Data were analysed using SPSS V.25, and the significance level was set at p<0.05. Participant demographic characteristics and social support service usage and mental well-being variables were analysed using frequency analysis. χ2 tests were used to assess variations in the proportions of participants who were categorised as ‘depressed’ or ‘anxious’. Repeated measures Analysis of Variances (ANOVAs) with Greenhouse Geisser posthoc correction were used to analyse differences between T1, T2 and T3 in GAD-7 total, PHQ-9 total and SWEMWBS total scores. For this analysis, only participants with complete GAD-7, PHQ-9 and SWEMWBS were included (n=377). Paired samples t-tests were employed to compare the means of GAD-7, PHQ-9 and SWEMWBS at T1 between those who completed all three timepoints (n=377) and those who dropped out after T1 or T2 (n=192). Bivariate correlation analysis was employed to assess whether changes in weekly social support service usage from pre pandemic to T1 were associated with changes in GAD-7, PHQ-9 and SWEMWBS between T1 and T3.

Patient and public involvement

Unpaid carers and a PLWD were involved as equal team members in all aspects of the study—from conceptualisation and design through to analysis and dissemination.

Results

Survey completion

Figure 1 outlines the participant flow and completion rates in further detail. Overall, 569 participants completed the survey at T1 (61 PLWD; 219 current carers; 66 former carers; 223 older adults). Overall, 420 participants completed the survey at T2 (38 PLWD; 168 current carers; 45 former carers; 169 older adults). Overall, 377 participants completed all three waves of the survey (37 PLWD; 149 current carers; 39 former carers; 152 older adults).

Figure 1

Flow of participation in longitudinal survey. The top boxes indicate how many people completed each survey timepoint. After having removed (1) duplicates (people who completed the survey two times), (2) missing cases (where participants had not completed the Personalised Health Questionnaire 9, Generalised Anxiety Disorder 7, and the Short Warwick-Edinburgh Mental Well-Being Scale or had missing ID codes at T2 and T3) and (3) losses to follow-up (those that had either completed T1 or T1 and T2 only), and (4) incomplete data at T1 yet data at T2 or T3, 377 cases remained in total. Grey boxes indicate the breakdown by subgroup. 1 Follow-up completion by subgroup by percentage at T2 and T3 compared with T1: people living with dementia (PLWD) 69% (T2), 67% (T3); Current carers 86% (T2), 75% (T3); Former carers 64% (T2), 60% (T3); Older adults 79% (T2), 69% (T3).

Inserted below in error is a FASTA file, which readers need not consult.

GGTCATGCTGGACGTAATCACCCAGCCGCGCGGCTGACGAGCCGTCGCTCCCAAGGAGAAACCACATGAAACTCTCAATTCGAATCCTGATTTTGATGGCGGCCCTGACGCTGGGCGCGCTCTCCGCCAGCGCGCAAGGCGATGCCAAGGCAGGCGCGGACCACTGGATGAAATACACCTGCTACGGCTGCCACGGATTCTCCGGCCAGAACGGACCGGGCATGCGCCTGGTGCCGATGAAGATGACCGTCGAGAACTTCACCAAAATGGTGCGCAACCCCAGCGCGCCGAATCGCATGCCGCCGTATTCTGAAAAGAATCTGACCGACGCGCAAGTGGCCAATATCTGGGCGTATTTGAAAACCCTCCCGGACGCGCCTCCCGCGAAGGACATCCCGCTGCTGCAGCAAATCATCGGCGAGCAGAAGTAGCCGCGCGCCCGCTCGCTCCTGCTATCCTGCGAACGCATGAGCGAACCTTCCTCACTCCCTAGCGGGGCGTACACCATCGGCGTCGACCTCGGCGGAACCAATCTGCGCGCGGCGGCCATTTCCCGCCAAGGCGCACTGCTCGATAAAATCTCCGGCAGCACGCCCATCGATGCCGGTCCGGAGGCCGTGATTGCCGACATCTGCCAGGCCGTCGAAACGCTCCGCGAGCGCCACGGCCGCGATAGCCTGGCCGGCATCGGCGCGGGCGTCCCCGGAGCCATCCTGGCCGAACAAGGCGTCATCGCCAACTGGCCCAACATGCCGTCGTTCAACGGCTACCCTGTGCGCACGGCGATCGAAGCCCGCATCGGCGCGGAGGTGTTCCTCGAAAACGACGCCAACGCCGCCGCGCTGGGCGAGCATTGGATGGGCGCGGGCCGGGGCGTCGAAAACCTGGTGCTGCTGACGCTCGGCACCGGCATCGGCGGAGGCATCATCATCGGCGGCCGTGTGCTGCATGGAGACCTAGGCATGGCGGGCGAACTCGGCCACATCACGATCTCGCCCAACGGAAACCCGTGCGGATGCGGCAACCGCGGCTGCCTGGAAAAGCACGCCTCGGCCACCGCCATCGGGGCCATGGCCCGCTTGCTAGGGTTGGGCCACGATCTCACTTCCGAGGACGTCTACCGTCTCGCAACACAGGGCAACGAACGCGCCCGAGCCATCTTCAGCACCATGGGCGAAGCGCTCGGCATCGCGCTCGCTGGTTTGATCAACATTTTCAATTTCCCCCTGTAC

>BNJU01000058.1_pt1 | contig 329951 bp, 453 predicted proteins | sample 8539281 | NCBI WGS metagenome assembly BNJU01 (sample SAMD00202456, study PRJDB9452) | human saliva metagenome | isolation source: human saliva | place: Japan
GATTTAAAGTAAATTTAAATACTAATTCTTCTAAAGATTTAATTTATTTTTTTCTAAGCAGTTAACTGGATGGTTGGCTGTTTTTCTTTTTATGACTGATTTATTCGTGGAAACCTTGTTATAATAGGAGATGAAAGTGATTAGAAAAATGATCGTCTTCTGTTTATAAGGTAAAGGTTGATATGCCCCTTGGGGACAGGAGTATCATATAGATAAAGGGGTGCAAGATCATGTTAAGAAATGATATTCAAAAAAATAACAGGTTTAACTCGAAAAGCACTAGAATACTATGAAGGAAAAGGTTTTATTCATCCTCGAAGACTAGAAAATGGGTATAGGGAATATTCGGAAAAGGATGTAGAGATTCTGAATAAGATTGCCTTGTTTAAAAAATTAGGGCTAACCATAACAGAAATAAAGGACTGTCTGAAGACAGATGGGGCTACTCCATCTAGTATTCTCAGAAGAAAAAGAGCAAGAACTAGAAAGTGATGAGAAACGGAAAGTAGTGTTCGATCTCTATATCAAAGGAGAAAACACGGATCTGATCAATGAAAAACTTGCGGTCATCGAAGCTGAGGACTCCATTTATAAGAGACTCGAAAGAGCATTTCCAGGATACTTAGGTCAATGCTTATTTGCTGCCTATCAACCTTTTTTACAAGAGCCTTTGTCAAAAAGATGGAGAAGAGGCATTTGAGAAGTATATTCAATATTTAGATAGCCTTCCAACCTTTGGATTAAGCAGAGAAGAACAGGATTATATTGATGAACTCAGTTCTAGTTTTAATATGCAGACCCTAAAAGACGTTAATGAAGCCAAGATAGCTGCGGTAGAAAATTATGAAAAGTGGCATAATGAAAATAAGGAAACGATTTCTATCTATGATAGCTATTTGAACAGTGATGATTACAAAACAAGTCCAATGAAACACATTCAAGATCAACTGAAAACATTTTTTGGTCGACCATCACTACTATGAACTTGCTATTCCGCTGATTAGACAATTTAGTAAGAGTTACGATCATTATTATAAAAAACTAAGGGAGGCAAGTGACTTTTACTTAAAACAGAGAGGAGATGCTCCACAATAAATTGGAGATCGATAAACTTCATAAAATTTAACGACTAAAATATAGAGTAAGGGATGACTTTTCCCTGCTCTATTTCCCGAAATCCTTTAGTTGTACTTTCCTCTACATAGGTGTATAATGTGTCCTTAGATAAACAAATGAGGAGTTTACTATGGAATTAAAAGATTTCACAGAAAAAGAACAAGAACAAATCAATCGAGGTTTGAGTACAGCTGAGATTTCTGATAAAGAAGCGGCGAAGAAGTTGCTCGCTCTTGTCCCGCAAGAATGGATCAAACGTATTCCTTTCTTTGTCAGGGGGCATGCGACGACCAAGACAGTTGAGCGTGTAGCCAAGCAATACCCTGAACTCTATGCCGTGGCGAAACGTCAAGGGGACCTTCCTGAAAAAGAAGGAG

Participant characteristics

Table 1 shows the demographic characteristics of those who completed T1 and those that completed all three survey timepoints, by subgroup. For those who completed all three timepoints, carers and older adults were mostly female (59%–82%), while the majority of PLWD were male (62%). The majority of participants were from a White ethnic background (95%–99%) and lived with someone else (61%–88%), with current carers having the highest proportion of living with someone else. The majority of participants across all four groups lived in less deprived neighbourhoods (quintiles 1 and 2) (52%–61%). Thirty-seven PLWD took part in all three timepoints; the most common diagnostic subtype was Alzheimer’s disease.

Table 1

Participant characteristics of those completing T1 survey and those completing all three survey timepoints

Social support service and activities usage